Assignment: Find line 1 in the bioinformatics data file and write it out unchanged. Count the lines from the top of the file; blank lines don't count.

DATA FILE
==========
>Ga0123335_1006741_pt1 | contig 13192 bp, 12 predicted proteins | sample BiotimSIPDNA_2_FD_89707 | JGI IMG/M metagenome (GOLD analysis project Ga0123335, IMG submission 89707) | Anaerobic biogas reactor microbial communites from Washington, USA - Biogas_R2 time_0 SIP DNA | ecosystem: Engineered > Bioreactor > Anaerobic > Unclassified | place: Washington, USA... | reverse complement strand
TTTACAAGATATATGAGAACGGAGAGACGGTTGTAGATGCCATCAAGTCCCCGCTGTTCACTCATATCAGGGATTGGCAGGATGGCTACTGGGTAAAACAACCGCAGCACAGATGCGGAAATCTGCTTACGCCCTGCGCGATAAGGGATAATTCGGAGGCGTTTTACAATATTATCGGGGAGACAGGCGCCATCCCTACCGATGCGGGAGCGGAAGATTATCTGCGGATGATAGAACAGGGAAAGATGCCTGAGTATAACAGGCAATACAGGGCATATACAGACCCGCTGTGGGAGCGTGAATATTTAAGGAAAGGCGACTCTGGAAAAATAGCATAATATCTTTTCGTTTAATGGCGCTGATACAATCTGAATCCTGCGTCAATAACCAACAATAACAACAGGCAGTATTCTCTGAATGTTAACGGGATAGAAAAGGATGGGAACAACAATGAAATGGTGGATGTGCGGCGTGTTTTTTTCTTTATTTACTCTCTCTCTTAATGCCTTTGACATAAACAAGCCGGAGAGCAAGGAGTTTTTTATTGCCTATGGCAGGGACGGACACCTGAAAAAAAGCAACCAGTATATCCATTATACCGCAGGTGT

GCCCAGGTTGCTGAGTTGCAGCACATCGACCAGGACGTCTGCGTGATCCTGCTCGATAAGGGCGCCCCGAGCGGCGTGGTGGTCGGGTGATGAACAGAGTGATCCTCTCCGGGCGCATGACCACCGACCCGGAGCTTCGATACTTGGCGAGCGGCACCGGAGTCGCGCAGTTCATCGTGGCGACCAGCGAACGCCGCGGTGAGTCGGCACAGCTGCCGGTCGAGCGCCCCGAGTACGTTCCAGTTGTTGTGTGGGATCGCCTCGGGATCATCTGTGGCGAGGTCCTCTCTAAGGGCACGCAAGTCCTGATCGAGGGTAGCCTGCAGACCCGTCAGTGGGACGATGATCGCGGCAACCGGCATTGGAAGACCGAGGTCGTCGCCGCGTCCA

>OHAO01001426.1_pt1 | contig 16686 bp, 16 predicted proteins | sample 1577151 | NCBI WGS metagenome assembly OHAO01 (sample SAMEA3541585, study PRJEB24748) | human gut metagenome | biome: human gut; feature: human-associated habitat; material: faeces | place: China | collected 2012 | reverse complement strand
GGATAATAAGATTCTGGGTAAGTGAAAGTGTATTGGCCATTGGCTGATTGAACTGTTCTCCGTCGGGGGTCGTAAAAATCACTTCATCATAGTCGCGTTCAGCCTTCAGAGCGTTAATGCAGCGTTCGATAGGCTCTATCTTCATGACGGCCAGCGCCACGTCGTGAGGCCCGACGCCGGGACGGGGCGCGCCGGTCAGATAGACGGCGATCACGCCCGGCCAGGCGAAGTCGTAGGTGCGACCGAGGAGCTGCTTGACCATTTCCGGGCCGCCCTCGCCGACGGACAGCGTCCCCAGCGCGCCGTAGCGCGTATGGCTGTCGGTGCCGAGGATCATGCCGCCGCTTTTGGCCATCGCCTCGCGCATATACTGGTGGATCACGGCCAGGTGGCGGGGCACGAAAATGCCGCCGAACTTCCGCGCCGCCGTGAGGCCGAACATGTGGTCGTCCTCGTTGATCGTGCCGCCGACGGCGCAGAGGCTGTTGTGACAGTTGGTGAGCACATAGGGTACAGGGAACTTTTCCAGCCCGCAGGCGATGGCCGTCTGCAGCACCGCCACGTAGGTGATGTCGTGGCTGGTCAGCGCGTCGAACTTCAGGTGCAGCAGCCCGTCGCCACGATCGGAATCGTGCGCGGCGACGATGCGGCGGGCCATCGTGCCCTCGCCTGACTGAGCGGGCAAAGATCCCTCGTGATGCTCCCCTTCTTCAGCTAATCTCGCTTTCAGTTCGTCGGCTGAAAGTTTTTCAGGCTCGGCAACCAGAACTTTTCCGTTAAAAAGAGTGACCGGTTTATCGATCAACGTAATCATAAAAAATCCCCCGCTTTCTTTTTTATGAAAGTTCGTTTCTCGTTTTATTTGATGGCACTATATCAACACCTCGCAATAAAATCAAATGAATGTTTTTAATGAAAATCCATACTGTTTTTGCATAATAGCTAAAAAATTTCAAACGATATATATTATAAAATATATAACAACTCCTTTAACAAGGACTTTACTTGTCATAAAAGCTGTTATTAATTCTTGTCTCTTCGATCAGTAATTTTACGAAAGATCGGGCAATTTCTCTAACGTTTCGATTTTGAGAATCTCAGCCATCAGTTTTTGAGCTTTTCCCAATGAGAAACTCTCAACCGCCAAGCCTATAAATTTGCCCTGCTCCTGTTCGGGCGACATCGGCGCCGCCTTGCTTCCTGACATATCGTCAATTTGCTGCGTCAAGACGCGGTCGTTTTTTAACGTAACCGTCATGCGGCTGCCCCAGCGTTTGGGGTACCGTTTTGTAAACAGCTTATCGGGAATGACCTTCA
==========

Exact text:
>Ga0123335_1006741_pt1 | contig 13192 bp, 12 predicted proteins | sample BiotimSIPDNA_2_FD_89707 | JGI IMG/M metagenome (GOLD analysis project Ga0123335, IMG submission 89707) | Anaerobic biogas reactor microbial communites from Washington, USA - Biogas_R2 time_0 SIP DNA | ecosystem: Engineered > Bioreactor > Anaerobic > Unclassified | place: Washington, USA... | reverse complement strand